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The Landseer is not only an impressive dog with stately dimensions, but also a particularly friendly and intelligent being. Canadian fishermen’s traditional working dogs have saved many shipwrecked lives. The top-notch swimmers work independently and start paddling as soon as they see someone in distress. Today, Landseers are not only trained to be rescue dogs, but also to be therapy dogs, because the philanthropists, with their enormously high stimulus threshold, remain calm in every situation. In addition, they are very popular as family dogs and can also be used as guard dogs and companion dogs. The Landseer is registered by the FCI under the standard no. 226 led. He belongs to FCI Group II of Pinscher, Schnauzer, Molossoid and Swiss Mountain Dogs and Section 2.2 of Mountain Dogs.

Landseer Dog Breed Information

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Size: Males: 72-80 cm, females: 67-73 cm
Weight: Males: 59-68 kg, females: 45-54 kg
FCI Group: 2: Pinscher and Schnauzer – Molosser – Swiss Mountain Dogs and other breeds
Section: 2.2: Molossoids, mountain dogs
Country of origin: Germany
Colors: black and white
Life expectancy: 9-12 years
Suitable as: guard, rescue, companion, therapy, and family dog
Sports: agility, dog frisbee
Personality: Generous, Intelligent, Brave, Playful, Loving, Patient
Exercise requirements: rather high
Drooling Potential: –
The thickness of hair: –
Maintenance effort: rather high
Coat structure: long, plain, dense, and fine
Child friendly: yes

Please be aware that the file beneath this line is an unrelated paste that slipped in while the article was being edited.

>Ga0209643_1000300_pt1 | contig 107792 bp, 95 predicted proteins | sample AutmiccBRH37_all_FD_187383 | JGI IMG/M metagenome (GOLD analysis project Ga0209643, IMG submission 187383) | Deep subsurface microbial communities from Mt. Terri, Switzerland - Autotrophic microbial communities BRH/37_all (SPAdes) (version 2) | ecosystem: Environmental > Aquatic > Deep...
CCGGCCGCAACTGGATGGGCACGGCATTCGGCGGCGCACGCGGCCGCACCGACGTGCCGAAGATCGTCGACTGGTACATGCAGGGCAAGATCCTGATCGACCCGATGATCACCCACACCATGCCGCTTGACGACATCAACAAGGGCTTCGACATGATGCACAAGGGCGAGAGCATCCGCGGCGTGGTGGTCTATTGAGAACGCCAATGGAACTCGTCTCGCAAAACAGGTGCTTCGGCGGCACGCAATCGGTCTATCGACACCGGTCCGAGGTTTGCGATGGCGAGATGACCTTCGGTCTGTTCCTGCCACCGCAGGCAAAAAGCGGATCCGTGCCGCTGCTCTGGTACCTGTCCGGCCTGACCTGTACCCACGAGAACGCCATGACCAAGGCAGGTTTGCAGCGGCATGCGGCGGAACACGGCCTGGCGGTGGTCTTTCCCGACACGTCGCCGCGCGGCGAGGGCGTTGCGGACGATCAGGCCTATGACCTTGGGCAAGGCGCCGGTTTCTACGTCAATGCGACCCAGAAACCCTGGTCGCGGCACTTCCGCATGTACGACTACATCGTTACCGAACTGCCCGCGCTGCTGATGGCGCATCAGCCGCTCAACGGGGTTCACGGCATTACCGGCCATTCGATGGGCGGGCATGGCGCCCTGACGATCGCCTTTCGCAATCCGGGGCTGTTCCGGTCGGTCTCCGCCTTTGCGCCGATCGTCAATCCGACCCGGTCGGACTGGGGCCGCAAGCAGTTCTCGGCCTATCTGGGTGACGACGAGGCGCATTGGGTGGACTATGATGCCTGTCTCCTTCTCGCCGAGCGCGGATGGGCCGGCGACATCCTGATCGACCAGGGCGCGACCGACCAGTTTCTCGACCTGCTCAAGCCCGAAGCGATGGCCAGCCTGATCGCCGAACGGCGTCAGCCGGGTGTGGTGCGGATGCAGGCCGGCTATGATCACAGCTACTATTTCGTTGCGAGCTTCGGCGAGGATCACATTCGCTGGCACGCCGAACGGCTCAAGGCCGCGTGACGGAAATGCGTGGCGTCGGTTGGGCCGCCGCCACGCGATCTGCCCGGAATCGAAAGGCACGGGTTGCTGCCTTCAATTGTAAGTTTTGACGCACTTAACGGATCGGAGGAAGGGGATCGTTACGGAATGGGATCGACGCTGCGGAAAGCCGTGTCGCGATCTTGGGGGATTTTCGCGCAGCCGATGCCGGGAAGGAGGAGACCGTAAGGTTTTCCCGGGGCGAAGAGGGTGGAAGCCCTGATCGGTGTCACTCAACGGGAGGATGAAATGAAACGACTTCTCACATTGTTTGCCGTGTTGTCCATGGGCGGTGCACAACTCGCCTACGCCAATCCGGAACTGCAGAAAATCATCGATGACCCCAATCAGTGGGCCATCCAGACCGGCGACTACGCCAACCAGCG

Family dog: yes

Origin and breed history

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Descended from the Newfoundland, the Landseer is a large, powerful working dog that excels in the water. Spanish and Portuguese sailors who landed on the coast of Canada brought their Great Pyrenees with them. These interbred with native dogs over the coming centuries. This is how the compact Newfoundland came into being, which was useful as a porter and rescue dog for the hard work of the fishermen. Even today there are Newfoundlands that can be black, red, brown, fawn, or black and white spotted. Sailors from England took the four-legged helpers home with them from overseas, where they found numerous enthusiasts as early as the 19th century. Aristocrats and upper bourgeoisie liked to keep such a magnificent specimen as a status symbol. However, since the black coat color is inherited dominantly over the white, the black and white dogs became increasingly rare. By the end of the 19th century, the spotted Newfoundland was almost extinct.